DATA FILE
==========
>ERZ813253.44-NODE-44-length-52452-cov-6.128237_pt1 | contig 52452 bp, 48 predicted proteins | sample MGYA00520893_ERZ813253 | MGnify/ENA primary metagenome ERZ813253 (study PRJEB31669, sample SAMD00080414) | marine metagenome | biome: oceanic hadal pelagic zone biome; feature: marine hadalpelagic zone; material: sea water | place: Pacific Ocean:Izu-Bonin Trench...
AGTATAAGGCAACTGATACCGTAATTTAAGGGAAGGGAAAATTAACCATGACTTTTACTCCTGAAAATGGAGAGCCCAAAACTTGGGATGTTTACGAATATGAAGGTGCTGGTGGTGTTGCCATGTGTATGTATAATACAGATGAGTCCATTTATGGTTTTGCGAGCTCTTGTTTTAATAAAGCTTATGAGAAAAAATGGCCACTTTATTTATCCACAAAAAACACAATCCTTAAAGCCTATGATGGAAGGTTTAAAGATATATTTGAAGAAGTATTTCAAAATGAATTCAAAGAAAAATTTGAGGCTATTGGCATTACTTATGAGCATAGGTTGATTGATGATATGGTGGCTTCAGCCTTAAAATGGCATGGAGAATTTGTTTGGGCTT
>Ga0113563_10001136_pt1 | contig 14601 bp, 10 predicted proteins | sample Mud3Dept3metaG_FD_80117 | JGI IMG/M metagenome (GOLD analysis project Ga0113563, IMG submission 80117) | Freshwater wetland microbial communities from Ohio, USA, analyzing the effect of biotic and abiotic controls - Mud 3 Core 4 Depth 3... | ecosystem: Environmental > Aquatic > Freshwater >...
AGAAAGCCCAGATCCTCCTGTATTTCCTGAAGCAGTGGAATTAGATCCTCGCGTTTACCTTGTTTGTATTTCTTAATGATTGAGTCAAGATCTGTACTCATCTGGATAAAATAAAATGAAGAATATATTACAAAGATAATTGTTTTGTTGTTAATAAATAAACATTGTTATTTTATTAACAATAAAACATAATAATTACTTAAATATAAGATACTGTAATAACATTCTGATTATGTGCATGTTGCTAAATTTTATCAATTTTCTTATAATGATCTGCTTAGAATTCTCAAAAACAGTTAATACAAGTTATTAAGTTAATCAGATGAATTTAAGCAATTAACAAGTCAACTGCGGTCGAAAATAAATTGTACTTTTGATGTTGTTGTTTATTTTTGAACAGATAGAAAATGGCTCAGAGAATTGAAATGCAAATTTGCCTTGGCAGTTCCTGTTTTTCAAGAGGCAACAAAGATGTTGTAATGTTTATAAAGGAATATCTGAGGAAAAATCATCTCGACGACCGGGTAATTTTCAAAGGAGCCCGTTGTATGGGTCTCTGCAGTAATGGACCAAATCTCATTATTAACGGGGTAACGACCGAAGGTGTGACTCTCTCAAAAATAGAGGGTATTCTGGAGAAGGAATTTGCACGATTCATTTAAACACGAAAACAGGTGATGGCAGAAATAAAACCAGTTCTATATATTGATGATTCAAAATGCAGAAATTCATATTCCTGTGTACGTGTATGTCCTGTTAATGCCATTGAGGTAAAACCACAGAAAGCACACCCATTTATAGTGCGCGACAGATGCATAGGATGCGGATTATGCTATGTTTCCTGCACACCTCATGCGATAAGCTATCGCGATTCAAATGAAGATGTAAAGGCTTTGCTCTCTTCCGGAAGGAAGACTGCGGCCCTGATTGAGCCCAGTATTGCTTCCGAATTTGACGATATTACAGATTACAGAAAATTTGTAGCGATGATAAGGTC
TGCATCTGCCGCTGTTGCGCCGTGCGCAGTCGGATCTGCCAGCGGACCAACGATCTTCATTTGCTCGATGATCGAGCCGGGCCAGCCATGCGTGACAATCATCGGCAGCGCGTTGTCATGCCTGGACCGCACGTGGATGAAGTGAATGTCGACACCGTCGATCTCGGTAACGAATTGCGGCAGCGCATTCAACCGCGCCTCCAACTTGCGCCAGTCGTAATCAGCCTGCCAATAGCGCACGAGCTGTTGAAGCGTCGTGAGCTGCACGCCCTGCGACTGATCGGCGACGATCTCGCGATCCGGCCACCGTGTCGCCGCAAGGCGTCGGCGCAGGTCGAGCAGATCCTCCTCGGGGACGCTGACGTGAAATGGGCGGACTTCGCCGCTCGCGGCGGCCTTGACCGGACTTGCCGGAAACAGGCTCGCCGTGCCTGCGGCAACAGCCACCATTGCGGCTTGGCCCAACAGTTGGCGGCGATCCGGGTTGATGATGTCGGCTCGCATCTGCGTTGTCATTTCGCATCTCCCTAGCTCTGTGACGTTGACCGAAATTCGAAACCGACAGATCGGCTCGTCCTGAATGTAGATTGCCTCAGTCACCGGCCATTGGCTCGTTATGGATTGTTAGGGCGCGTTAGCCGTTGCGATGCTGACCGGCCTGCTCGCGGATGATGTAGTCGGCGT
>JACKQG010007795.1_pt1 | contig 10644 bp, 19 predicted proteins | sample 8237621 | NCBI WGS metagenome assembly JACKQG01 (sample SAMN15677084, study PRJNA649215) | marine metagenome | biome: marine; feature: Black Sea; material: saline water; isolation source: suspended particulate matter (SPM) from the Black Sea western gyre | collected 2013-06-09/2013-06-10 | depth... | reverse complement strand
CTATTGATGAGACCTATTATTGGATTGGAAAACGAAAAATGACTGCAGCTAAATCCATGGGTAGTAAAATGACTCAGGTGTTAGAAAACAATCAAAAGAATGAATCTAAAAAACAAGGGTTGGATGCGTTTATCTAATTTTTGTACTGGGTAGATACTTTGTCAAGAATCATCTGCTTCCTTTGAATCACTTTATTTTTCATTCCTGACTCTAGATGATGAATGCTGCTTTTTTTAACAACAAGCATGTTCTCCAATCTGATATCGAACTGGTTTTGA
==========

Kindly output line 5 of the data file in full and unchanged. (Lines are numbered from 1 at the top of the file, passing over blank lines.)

TGCATCTGCCGCTGTTGCGCCGTGCGCAGTCGGATCTGCCAGCGGACCAACGATCTTCATTTGCTCGATGATCGAGCCGGGCCAGCCATGCGTGACAATCATCGGCAGCGCGTTGTCATGCCTGGACCGCACGTGGATGAAGTGAATGTCGACACCGTCGATCTCGGTAACGAATTGCGGCAGCGCATTCAACCGCGCCTCCAACTTGCGCCAGTCGTAATCAGCCTGCCAATAGCGCACGAGCTGTTGAAGCGTCGTGAGCTGCACGCCCTGCGACTGATCGGCGACGATCTCGCGATCCGGCCACCGTGTCGCCGCAAGGCGTCGGCGCAGGTCGAGCAGATCCTCCTCGGGGACGCTGACGTGAAATGGGCGGACTTCGCCGCTCGCGGCGGCCTTGACCGGACTTGCCGGAAACAGGCTCGCCGTGCCTGCGGCAACAGCCACCATTGCGGCTTGGCCCAACAGTTGGCGGCGATCCGGGTTGATGATGTCGGCTCGCATCTGCGTTGTCATTTCGCATCTCCCTAGCTCTGTGACGTTGACCGAAATTCGAAACCGACAGATCGGCTCGTCCTGAATGTAGATTGCCTCAGTCACCGGCCATTGGCTCGTTATGGATTGTTAGGGCGCGTTAGCCGTTGCGATGCTGACCGGCCTGCTCGCGGATGATGTAGTCGGCGT